8 Autism Behavior Intervention Strategies

People with autism spectrum disorder (ASD) experience the world differently. As a result of this unique perception of their environments, people with autism may not be able to communicate their needs as easily as their peers, which often leads to anxiety and frustration.

Behaviors in Autism:

  • Yelling
  • Refusing or ignoring requests
  • Hurting themselves or others
  • Head banging, biting, etc.
  • Running from the room
  • Taking their clothes off in public
  • And more

Unfortunately, certain behaviors can often isolate the individual, as they prevent them from participating in family and community activities. While this distressed behavior is common among individuals with ASD, it can be managed and even adapted. Keep reading to learn 8 autism behavior intervention strategies.

8 Autism Behavior Strategies

All behavior occurs for a reason. It is the individual’s way of trying to communicate something. As a caregiver, it is our challenge to figure out what it is they are trying to say and respond appropriately.

  1. Keep a journal. Look for things that trigger distress. These could be things your child does or things that happen to your child. Keep a log that includes the date and time of the behavior, what triggered it, when it happened, and any consequences. This will help you learn how to avoid that particular behavior.
  2. Reinforce positive behaviors. Studies show that positive reinforcement is more effective than punishment. Be specific and try to give praise while they still remember what they were doing.
  3. Establish a routine. Individuals with ASD thrive on structure and consistency. Changes in routine can create stress. Share this routine with anyone who may be helping care for your loved one, to ensure everything stays on track.
  4. Seek therapy. Applied Behavior Analysis (ABA) is an individualized therapy that determines a person’s preferred method of communicating as well as triggers for distressed behavior.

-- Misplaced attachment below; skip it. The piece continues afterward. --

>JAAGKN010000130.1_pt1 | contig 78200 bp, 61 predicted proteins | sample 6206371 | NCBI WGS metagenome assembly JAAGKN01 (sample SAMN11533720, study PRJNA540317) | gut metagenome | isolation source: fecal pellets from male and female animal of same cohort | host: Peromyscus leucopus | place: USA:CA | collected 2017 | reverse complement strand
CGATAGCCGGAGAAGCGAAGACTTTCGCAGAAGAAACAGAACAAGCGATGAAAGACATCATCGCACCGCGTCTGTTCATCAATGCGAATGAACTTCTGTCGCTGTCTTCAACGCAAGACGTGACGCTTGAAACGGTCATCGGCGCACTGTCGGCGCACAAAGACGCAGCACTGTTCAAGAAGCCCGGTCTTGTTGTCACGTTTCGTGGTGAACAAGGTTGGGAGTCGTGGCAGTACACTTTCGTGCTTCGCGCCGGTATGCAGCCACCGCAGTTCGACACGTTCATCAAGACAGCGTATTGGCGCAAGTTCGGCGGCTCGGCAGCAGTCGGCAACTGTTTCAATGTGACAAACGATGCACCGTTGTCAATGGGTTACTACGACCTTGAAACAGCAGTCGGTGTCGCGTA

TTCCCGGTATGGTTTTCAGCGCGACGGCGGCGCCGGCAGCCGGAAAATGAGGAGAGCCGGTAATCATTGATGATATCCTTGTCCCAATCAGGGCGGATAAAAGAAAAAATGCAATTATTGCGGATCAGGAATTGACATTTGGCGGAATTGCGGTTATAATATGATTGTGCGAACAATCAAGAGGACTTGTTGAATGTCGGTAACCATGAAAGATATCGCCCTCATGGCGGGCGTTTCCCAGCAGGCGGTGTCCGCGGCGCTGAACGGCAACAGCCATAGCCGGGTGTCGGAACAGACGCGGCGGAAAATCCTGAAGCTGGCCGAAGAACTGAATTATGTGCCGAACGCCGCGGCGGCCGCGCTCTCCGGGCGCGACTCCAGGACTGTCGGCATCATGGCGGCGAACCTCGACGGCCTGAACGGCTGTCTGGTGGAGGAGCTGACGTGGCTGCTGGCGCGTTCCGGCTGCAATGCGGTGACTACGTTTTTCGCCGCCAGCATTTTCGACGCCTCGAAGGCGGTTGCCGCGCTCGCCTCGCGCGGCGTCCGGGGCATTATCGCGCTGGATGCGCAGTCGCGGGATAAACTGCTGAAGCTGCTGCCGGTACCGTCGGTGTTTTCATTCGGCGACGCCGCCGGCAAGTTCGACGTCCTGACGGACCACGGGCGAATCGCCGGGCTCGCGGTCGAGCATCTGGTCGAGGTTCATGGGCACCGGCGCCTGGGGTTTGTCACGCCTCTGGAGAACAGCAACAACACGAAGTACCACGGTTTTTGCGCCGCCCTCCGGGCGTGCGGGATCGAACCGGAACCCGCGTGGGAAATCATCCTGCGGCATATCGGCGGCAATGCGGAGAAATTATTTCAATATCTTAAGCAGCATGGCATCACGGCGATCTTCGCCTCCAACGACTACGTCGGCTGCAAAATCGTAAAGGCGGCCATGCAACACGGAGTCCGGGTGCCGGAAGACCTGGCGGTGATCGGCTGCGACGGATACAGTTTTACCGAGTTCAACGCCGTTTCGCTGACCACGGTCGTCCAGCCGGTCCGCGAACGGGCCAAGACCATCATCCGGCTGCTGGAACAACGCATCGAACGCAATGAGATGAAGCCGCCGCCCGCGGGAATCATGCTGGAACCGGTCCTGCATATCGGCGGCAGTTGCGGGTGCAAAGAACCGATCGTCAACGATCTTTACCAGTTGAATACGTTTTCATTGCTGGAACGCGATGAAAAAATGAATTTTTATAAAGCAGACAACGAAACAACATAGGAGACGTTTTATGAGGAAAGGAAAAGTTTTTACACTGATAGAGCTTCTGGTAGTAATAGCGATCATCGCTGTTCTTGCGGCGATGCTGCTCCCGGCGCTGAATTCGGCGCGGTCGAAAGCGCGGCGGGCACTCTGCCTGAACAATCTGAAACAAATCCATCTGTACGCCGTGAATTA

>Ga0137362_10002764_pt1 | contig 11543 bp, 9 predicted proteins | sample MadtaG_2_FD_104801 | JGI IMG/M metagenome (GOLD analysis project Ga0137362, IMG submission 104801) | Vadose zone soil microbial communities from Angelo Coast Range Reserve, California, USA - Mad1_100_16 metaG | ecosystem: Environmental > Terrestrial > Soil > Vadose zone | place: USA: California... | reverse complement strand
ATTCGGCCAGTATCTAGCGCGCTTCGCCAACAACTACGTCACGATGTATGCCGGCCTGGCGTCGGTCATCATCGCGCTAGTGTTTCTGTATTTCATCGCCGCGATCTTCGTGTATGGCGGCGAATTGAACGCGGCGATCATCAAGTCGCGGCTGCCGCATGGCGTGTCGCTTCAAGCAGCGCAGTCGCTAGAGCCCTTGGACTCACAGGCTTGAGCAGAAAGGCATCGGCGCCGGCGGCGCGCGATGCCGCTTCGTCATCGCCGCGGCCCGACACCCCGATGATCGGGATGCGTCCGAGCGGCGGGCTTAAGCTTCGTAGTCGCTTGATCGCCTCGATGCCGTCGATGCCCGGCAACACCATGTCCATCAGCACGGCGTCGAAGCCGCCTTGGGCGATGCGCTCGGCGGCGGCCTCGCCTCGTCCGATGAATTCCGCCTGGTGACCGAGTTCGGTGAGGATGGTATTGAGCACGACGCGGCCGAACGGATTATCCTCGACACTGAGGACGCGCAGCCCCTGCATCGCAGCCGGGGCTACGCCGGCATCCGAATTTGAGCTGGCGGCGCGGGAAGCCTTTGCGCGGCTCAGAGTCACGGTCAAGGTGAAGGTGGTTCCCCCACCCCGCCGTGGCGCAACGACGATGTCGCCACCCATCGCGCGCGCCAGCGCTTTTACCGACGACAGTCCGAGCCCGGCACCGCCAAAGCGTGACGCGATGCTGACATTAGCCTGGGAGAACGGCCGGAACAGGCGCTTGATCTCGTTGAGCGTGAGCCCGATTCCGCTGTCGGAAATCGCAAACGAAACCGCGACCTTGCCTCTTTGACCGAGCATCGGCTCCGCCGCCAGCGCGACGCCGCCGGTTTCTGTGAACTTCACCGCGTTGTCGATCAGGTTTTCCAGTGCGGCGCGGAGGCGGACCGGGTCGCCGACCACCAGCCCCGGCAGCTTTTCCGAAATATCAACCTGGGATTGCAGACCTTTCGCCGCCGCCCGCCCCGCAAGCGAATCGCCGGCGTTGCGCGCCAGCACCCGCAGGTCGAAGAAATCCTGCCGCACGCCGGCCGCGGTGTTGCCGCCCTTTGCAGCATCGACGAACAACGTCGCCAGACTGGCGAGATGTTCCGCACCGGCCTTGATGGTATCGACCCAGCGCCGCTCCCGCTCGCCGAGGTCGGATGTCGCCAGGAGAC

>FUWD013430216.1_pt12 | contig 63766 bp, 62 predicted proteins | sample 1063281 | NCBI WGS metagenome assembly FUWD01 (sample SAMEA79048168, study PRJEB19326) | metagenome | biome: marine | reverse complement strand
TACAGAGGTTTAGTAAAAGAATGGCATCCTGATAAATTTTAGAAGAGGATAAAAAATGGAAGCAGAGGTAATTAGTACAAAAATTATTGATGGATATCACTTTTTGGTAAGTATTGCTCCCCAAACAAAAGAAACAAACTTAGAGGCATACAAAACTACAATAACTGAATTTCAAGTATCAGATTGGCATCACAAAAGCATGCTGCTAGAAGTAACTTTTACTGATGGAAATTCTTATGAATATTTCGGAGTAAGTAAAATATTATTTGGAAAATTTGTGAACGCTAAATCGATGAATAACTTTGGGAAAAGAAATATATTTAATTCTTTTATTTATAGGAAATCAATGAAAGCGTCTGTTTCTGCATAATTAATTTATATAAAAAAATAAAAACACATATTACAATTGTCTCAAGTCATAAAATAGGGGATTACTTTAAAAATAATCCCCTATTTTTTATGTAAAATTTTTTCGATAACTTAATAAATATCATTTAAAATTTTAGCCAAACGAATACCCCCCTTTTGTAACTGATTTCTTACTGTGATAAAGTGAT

5. Have a quiet space. Individuals with autism often suffer from sensory overload. A room with low light, no noise, and tools such as rubber balls, art supplies, and other sensory-sensitive attributes can help your loved one calm down and reset.
  6. Be patient. Even when someone is exhibiting distressed behavior, a calming demeanor will defuse rather than escalate a problem. Practice deep breaths, count to ten, or simply take a break when you need to.
  7. Use alternative communication (AAC) tools. This specific type of assistive technology can benefit people with autism by promoting independence, expanding communication, and increasing social interactions. For example, you might use flash cards, ask them to draw a picture, or use a tablet.
  8. Set realistic expectations. Be fair to your loved one and yourself when you set realistic expectations. Autism is classified as a spectrum disorder for a reason: individuals with autism exhibit a whole spectrum of behaviors. Praise good behavior and put a plan in place for continuous improvement—not perfection.

People with autism can lead happy, fulfilling lives! Discover how you can help your loved one improve their social skills when you read our blog: Working to Improve Social Skills in Adults with Autism.


Compassionate and Individualized Care

Located in Oshkosh and Appleton, Wisconsin, Covey is a nonprofit organization that helps individuals with disabilities and their families. Our kind and knowledgeable staff provide compassionate care to every client, whether we interact with them in person or virtually. Most importantly, we celebrate the fact that no two clients are the same. We are proud to offer individualized care to meet our clients’ needs.

Through our Community Engagement program, Covey clients get acclimated to the world outside their own homes. We love exploring the greater Fox Valley area through volunteering, shopping, sporting events, and more!

If you’d like to learn more about how we can help your loved one develop behavior management strategies and improve their social skills, contact us at info@covey.org. We can’t wait to connect!